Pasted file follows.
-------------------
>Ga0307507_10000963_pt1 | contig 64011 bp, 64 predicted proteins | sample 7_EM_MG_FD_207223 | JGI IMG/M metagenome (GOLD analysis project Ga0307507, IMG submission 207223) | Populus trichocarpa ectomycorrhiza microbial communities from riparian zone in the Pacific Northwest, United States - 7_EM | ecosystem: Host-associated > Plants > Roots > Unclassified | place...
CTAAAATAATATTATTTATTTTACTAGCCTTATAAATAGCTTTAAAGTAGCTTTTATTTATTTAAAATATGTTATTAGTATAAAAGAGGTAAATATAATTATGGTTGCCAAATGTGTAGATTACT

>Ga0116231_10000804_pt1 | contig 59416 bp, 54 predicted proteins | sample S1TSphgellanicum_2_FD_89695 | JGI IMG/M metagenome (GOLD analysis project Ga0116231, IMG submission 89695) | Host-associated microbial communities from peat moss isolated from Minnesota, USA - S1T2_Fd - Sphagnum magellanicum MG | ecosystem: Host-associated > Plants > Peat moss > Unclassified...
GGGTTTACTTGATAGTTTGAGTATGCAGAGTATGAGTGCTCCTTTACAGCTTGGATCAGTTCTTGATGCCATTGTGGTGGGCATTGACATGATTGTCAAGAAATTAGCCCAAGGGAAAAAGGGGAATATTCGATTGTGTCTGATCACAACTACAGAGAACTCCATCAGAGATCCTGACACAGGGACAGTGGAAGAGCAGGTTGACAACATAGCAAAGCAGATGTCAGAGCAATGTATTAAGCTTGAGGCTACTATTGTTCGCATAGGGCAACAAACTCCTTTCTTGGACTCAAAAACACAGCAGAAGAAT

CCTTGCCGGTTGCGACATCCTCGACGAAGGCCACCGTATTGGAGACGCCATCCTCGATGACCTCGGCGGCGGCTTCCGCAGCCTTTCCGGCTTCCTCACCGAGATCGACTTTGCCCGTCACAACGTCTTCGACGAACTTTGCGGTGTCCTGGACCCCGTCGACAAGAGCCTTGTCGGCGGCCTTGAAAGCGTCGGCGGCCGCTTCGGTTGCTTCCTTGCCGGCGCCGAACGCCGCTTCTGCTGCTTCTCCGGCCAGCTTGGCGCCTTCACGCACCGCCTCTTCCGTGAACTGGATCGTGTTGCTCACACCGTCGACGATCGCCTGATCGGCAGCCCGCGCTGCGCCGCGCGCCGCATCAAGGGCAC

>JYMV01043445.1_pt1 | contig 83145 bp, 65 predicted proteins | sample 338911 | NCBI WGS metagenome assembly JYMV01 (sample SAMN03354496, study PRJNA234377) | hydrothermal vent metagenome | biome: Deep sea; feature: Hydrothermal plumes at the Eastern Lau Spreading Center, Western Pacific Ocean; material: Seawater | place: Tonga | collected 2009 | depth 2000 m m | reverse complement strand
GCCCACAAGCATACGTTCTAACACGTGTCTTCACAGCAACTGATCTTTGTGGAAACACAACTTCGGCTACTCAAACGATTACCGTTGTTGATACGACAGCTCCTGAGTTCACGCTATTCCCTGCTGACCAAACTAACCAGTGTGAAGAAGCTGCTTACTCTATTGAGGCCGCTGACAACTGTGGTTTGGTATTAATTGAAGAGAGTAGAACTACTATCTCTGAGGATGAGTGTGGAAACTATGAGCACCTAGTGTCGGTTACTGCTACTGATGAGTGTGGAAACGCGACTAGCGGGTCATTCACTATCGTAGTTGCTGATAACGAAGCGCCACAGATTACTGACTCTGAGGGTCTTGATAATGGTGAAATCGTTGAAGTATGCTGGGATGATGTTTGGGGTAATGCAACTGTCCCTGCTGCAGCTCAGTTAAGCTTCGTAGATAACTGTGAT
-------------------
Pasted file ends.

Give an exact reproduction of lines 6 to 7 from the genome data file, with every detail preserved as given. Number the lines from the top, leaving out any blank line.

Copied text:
>JYMV01043445.1_pt1 | contig 83145 bp, 65 predicted proteins | sample 338911 | NCBI WGS metagenome assembly JYMV01 (sample SAMN03354496, study PRJNA234377) | hydrothermal vent metagenome | biome: Deep sea; feature: Hydrothermal plumes at the Eastern Lau Spreading Center, Western Pacific Ocean; material: Seawater | place: Tonga | collected 2009 | depth 2000 m m | reverse complement strand
GCCCACAAGCATACGTTCTAACACGTGTCTTCACAGCAACTGATCTTTGTGGAAACACAACTTCGGCTACTCAAACGATTACCGTTGTTGATACGACAGCTCCTGAGTTCACGCTATTCCCTGCTGACCAAACTAACCAGTGTGAAGAAGCTGCTTACTCTATTGAGGCCGCTGACAACTGTGGTTTGGTATTAATTGAAGAGAGTAGAACTACTATCTCTGAGGATGAGTGTGGAAACTATGAGCACCTAGTGTCGGTTACTGCTACTGATGAGTGTGGAAACGCGACTAGCGGGTCATTCACTATCGTAGTTGCTGATAACGAAGCGCCACAGATTACTGACTCTGAGGGTCTTGATAATGGTGAAATCGTTGAAGTATGCTGGGATGATGTTTGGGGTAATGCAACTGTCCCTGCTGCAGCTCAGTTAAGCTTCGTAGATAACTGTGAT